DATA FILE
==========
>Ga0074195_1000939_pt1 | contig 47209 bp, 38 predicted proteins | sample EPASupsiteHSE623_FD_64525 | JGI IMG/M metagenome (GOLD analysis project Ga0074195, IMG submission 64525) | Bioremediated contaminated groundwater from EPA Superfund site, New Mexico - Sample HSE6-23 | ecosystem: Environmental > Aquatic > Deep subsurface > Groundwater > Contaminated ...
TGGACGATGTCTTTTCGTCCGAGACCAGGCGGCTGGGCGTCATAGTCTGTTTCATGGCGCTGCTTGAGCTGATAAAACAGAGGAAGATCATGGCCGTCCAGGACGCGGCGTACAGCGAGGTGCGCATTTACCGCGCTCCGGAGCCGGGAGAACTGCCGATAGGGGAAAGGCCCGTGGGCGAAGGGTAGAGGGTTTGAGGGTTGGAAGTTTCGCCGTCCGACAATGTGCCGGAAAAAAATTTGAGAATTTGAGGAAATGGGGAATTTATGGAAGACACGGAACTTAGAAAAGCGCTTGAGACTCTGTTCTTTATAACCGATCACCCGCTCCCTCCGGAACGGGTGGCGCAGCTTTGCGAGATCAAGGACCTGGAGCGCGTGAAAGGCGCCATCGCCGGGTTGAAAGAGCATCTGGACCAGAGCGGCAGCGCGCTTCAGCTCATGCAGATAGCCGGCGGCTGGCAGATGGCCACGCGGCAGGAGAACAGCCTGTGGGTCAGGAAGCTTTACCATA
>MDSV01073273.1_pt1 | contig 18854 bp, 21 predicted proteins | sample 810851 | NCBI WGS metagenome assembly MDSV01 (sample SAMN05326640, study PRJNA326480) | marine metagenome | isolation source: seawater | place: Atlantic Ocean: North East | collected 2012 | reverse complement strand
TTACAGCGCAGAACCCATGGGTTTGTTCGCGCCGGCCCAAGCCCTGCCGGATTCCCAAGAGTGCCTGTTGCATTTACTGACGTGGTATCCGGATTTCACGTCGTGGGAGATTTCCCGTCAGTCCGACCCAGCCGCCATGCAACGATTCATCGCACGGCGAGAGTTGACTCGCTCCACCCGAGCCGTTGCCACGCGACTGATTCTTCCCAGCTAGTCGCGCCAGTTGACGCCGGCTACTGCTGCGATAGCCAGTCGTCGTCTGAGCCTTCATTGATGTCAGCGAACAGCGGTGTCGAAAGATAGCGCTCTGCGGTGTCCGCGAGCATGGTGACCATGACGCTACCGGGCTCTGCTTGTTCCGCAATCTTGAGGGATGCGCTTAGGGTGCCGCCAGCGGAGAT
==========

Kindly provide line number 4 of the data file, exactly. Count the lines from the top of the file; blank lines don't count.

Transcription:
TTACAGCGCAGAACCCATGGGTTTGTTCGCGCCGGCCCAAGCCCTGCCGGATTCCCAAGAGTGCCTGTTGCATTTACTGACGTGGTATCCGGATTTCACGTCGTGGGAGATTTCCCGTCAGTCCGACCCAGCCGCCATGCAACGATTCATCGCACGGCGAGAGTTGACTCGCTCCACCCGAGCCGTTGCCACGCGACTGATTCTTCCCAGCTAGTCGCGCCAGTTGACGCCGGCTACTGCTGCGATAGCCAGTCGTCGTCTGAGCCTTCATTGATGTCAGCGAACAGCGGTGTCGAAAGATAGCGCTCTGCGGTGTCCGCGAGCATGGTGACCATGACGCTACCGGGCTCTGCTTGTTCCGCAATCTTGAGGGATGCGCTTAGGGTGCCGCCAGCGGAGAT